SC's Ingram, Gilmore, Jeffery work out for NFL
COLUMBIA, S.C. (AP) - South Carolina receiver Alshon Jeffery hopes he's finally put the criticisms aside and changed his fortunes for next month's NFL draft.
The slimmed down, sure-handed Jeffery had a solid 40-yard dash performance and was among the main attractions for NFL personnel attending the school's pro day on Wednesday.
New York Jets coach Rex Ryan was on hand to watch Jeffery and other standouts, including defensive end Melvin Ingram and cornerback Stephon Gilmore during the workout at South Carolina's stadium.
The throng of people, many with timers, gathered around as Jeffery stepped up to run the 40, something he didn't do at the NFL combine in Indianapolis. While Jeffery said he didn't hear his time, Twitter posts from scouting services pegged the lanky, 6-foot-3 wideout in the 4.5-second range.
"I just tried to let everybody see what I've got,'' Jeffery said. "I gave it my best shot.''
Jeffery's future looked set last summer. He was heading into camp off a record-setting season of 88 catches for 1,517 yards and 12 touchdowns. He was on the cover of Sports Illustrated's college football preview and the only questions seemed to be by how many receptions would he surpass his old mark.
Jeffery was a certain top-five draft pick if he chose to leave, according to several preseason mock drafts.
Instead, Jeffery never found the form or production from 2010. He played at a huskier 233 pounds and was not the offensive focal point as the Gamecocks struggled to pass downfield.
It didn't help when Stephen Garcia, South Carolina's starting quarterback, was kicked off the team midway through last season. Coach Steve Spurrier went to a more ground-oriented attack behind less-experienced sophomore quarterback Connor Shaw.
Jeffery was spectacular at times - he was the Capital One Bowl MVP for his 51-yard Hail Mary grab before halftime that swung momentum in the Gamecocks 30-13 win over Nebraska - but still ended the year with just over half the catches (49) and yards (762) of a season earlier.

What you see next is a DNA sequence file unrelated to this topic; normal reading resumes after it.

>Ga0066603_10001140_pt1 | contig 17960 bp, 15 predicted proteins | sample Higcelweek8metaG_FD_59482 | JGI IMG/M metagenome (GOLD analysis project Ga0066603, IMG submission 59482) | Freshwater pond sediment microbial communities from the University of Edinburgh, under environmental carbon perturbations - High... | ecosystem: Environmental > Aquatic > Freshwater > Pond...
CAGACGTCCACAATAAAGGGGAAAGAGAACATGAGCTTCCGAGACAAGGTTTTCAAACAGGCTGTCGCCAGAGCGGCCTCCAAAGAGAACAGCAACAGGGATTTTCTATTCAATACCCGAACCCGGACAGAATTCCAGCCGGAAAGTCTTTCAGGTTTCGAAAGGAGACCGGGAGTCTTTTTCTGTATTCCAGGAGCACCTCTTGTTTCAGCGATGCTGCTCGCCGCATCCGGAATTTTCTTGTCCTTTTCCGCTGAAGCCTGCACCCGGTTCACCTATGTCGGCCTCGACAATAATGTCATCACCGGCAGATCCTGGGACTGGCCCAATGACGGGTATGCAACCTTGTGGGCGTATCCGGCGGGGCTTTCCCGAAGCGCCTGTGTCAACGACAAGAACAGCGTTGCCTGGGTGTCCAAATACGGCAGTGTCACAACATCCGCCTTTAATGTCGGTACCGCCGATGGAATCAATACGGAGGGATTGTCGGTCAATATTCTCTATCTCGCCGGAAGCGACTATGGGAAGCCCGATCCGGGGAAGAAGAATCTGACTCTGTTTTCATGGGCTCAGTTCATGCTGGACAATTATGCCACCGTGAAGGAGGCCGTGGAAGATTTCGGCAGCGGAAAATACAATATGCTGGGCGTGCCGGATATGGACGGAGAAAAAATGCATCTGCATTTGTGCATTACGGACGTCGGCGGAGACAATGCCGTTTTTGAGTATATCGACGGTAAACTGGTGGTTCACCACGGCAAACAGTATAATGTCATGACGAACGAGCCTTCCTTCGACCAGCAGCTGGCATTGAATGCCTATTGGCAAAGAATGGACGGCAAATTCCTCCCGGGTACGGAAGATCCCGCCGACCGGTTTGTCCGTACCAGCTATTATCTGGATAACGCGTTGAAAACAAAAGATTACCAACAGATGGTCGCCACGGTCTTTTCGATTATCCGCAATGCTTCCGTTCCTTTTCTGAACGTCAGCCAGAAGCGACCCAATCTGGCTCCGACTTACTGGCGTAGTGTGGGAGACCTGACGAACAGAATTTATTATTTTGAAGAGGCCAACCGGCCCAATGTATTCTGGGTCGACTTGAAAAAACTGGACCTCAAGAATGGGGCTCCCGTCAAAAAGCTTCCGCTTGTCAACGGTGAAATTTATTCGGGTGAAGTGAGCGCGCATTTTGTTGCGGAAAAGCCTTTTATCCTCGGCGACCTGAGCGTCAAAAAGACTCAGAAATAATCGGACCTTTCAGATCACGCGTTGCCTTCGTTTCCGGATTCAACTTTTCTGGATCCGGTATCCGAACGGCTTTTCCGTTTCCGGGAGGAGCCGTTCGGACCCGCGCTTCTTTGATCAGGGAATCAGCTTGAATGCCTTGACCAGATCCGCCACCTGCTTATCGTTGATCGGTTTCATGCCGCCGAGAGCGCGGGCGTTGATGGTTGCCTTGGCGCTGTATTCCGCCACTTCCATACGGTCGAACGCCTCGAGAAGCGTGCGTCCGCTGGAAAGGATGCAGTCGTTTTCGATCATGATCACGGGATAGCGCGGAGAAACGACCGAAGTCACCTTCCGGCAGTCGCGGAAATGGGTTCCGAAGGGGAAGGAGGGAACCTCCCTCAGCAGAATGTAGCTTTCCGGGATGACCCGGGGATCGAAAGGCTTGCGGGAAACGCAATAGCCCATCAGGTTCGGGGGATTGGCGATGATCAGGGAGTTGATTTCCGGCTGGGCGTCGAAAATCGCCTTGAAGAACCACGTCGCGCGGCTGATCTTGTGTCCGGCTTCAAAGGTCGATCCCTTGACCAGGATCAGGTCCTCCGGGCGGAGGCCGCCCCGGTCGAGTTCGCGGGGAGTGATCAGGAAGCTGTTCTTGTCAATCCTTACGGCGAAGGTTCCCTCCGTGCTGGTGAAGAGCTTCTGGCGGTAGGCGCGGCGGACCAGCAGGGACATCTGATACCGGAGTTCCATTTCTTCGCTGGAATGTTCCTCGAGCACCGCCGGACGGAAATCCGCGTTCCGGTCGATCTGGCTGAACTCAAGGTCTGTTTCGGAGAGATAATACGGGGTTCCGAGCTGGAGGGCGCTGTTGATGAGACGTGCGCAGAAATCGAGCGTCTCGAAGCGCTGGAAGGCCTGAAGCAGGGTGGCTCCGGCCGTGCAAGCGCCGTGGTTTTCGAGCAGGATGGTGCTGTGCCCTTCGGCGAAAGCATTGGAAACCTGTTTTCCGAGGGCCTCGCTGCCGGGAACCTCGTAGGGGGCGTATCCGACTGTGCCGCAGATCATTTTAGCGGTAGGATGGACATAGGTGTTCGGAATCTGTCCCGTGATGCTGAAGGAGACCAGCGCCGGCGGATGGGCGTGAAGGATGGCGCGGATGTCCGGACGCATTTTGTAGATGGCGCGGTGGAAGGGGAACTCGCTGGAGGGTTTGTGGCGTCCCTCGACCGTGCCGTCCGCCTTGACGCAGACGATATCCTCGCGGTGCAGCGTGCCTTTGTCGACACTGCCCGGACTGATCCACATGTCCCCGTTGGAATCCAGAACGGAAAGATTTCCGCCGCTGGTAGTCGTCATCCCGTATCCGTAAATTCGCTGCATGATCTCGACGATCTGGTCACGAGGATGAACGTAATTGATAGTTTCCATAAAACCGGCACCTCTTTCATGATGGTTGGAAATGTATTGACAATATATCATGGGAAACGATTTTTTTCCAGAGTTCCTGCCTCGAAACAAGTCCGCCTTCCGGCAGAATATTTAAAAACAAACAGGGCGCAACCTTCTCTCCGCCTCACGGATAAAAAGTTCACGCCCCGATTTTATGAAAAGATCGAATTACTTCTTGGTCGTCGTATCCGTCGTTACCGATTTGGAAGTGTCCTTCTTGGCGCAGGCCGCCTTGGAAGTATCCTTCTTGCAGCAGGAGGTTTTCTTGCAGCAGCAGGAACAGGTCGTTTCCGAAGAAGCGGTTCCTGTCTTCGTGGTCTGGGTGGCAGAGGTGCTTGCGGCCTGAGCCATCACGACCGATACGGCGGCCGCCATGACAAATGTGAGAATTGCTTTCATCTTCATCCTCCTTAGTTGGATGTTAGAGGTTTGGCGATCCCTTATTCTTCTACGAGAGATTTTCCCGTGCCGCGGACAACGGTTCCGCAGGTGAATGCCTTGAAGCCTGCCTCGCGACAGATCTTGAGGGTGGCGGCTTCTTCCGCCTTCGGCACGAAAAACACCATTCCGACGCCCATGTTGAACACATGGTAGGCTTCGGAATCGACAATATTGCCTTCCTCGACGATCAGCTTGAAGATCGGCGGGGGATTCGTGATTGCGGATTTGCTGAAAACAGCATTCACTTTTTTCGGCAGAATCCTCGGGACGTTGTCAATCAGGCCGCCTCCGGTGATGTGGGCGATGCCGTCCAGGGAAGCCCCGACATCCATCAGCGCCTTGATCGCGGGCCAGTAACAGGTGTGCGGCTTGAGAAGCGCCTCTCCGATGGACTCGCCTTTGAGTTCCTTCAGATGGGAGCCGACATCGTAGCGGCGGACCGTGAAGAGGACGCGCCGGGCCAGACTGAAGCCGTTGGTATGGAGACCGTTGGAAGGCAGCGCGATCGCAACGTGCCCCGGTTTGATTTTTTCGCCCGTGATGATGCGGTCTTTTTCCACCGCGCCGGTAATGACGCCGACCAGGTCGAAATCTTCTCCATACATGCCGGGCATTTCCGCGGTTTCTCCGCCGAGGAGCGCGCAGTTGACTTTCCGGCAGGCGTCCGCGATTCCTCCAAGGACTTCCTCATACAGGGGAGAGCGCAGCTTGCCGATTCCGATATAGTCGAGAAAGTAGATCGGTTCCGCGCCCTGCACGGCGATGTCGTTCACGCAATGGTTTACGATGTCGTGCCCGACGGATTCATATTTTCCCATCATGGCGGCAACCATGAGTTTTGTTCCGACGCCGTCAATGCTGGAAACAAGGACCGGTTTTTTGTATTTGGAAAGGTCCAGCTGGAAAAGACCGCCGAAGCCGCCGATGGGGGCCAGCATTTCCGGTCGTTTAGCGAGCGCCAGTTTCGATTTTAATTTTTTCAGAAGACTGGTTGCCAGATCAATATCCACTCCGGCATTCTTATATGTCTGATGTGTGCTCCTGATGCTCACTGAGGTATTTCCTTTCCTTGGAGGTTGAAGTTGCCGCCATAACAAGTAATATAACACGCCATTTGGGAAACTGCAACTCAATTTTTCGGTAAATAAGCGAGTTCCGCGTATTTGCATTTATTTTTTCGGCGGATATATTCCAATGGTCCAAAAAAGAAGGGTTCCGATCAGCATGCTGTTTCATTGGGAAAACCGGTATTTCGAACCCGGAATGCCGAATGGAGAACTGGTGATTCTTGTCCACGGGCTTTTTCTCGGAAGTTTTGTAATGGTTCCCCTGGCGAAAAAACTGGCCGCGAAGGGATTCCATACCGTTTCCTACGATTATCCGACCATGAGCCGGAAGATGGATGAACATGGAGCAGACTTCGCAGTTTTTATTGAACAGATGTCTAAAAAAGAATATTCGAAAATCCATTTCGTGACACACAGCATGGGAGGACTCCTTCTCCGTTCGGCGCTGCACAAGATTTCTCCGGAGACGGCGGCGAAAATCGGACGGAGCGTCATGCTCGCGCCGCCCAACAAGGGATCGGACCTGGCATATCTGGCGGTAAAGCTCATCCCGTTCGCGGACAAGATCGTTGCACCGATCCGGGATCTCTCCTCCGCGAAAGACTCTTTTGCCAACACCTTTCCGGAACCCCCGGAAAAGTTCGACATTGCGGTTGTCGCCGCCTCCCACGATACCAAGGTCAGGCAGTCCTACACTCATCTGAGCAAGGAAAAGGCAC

Jeffery worked hard since declaring for the draft in January and weighed 213 at pro day. He also put on his trademark show of catching nearly everything thrown in his direction.
Garcia was back at Williams-Brice Stadium to pass to his former teammate - Garcia was the Gamecocks starter during Jeffery's breakout 2010 season - who made several nice grabs including one deep in the right corner of the end zone.
Jeffery got a big smile, a handshake and several words of praise from Ryan, whose team has the 16th pick overall in April's draft.
Ryan "said I looked real good and just keep working hard,'' said Jeffery, expected to go in the NFL's second-round draft.
Plenty of NFL scouts came to shore up their high opinions of Ingram and Gilmore.
Ingram was a first-team All-American at defensive end projected as a top-10 pick next month. He's had a feature on ESPN's Sports Science and has been invited to New York City by the NFL for the draft.
Several scouts nodded approvals as Ingram finished off some defensive line drills.
"I just try and come out here and work for it. I don't try and focus on making myself money or all that,'' Ingram said. "I want to work hard and lay it on the line and I think the results will take care of themselves.''
Gilmore is an early entry cornerback who helped himself at last month's combine with a 4.40-second showing in the 40, third best among corners. He's also projected as a late first-round selection. He did not run Wednesday.
A humbled Garcia also was grateful the school allowed him to take part in pro day after his troubled college career. Garcia was suspended five times, finally dismissed for good when he failed a test for alcohol last October. Garcia had agreed to a zero-tolerance policy as a condition of his reinstatement from suspension No. 5.
Garcia said he's gotten his head straight in auditioning for keep his football career good. Garcia said he's gotten good feedback from NFL teams and hopes to catch on this spring.
"I've got my eyes on one goal and that's the next level,'' Garcia said. "We'll see what happens.''